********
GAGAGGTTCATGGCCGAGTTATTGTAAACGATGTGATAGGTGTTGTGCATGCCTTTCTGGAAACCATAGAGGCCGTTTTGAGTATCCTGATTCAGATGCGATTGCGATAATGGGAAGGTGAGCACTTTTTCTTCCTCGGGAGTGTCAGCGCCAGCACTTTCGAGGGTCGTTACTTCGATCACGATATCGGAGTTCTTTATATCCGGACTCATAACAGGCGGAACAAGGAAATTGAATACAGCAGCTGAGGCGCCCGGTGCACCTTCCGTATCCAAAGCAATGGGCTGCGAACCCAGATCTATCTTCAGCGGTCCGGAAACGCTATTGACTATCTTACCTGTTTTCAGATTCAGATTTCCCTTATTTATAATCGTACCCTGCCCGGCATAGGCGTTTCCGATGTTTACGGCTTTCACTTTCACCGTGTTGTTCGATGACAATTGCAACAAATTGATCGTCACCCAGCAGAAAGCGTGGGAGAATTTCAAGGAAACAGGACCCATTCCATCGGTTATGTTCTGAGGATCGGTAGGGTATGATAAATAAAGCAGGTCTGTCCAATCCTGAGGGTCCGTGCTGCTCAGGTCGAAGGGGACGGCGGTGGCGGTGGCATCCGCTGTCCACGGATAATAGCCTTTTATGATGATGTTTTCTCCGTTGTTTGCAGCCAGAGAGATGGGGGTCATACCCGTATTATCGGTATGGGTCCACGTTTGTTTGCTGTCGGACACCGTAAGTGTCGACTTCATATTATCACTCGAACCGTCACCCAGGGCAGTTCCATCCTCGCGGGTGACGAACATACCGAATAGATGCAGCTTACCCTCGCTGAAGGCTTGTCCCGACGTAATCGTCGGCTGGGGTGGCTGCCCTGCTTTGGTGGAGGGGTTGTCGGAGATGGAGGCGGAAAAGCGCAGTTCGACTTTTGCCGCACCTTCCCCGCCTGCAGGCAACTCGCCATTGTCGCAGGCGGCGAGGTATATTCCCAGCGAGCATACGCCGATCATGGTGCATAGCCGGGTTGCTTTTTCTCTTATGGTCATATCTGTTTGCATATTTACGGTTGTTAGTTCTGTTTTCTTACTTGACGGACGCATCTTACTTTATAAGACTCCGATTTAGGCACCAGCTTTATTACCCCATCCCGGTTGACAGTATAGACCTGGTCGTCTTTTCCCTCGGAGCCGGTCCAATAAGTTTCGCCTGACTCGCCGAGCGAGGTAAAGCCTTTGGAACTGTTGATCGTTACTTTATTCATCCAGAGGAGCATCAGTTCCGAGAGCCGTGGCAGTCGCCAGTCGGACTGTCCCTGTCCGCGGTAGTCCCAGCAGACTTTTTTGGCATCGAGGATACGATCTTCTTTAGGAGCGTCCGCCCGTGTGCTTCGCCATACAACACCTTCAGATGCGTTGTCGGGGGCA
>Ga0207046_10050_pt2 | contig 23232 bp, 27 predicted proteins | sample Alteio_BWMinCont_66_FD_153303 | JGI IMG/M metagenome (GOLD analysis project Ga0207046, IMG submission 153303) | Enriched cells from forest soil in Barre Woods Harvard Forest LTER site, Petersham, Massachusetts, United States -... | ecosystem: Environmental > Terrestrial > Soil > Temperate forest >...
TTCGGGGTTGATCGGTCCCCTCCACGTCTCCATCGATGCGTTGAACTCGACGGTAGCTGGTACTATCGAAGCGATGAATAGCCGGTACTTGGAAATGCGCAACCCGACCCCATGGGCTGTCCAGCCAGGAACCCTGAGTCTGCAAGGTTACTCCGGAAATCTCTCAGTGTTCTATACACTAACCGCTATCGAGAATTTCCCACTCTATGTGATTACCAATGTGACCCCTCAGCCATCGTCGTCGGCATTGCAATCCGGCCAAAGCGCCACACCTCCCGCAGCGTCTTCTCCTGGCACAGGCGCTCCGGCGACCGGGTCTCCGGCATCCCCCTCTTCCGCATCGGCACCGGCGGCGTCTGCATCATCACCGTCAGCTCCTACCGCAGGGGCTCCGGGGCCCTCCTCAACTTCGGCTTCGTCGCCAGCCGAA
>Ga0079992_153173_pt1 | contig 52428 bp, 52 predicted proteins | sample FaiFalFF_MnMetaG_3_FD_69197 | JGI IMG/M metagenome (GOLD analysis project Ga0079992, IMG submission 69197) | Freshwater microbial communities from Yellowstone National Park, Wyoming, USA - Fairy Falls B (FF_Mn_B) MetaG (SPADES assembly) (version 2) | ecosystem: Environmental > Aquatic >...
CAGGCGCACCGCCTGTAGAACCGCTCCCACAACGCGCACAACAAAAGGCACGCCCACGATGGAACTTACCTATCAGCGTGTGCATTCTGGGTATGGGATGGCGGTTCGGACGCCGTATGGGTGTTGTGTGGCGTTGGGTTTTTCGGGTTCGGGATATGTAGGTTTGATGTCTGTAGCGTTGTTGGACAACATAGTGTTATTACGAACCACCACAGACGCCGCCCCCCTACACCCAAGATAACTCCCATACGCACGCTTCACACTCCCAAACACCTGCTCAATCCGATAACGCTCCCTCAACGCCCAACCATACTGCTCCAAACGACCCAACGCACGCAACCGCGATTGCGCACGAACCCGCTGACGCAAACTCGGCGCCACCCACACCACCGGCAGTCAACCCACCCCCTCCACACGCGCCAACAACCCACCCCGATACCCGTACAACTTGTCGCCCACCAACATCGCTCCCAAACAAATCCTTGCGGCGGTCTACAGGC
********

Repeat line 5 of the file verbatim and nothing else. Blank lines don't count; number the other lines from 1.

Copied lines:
CAGGCGCACCGCCTGTAGAACCGCTCCCACAACGCGCACAACAAAAGGCACGCCCACGATGGAACTTACCTATCAGCGTGTGCATTCTGGGTATGGGATGGCGGTTCGGACGCCGTATGGGTGTTGTGTGGCGTTGGGTTTTTCGGGTTCGGGATATGTAGGTTTGATGTCTGTAGCGTTGTTGGACAACATAGTGTTATTACGAACCACCACAGACGCCGCCCCCCTACACCCAAGATAACTCCCATACGCACGCTTCACACTCCCAAACACCTGCTCAATCCGATAACGCTCCCTCAACGCCCAACCATACTGCTCCAAACGACCCAACGCACGCAACCGCGATTGCGCACGAACCCGCTGACGCAAACTCGGCGCCACCCACACCACCGGCAGTCAACCCACCCCCTCCACACGCGCCAACAACCCACCCCGATACCCGTACAACTTGTCGCCCACCAACATCGCTCCCAAACAAATCCTTGCGGCGGTCTACAGGC